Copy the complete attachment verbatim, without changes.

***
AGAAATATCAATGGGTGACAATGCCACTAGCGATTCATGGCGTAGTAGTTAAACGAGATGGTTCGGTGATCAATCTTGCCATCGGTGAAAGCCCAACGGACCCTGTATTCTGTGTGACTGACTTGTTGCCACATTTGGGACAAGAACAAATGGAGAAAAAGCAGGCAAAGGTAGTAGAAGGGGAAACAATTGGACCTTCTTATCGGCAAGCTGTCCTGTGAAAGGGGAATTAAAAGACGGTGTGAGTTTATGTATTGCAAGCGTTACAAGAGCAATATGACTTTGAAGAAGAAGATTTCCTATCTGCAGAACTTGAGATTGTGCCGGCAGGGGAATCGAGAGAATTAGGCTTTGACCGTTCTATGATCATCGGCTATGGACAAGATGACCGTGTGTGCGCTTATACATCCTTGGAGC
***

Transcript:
AGAAATATCAATGGGTGACAATGCCACTAGCGATTCATGGCGTAGTAGTTAAACGAGATGGTTCGGTGATCAATCTTGCCATCGGTGAAAGCCCAACGGACCCTGTATTCTGTGTGACTGACTTGTTGCCACATTTGGGACAAGAACAAATGGAGAAAAAGCAGGCAAAGGTAGTAGAAGGGGAAACAATTGGACCTTCTTATCGGCAAGCTGTCCTGTGAAAGGGGAATTAAAAGACGGTGTGAGTTTATGTATTGCAAGCGTTACAAGAGCAATATGACTTTGAAGAAGAAGATTTCCTATCTGCAGAACTTGAGATTGTGCCGGCAGGGGAATCGAGAGAATTAGGCTTTGACCGTTCTATGATCATCGGCTATGGACAAGATGACCGTGTGTGCGCTTATACATCCTTGGAGC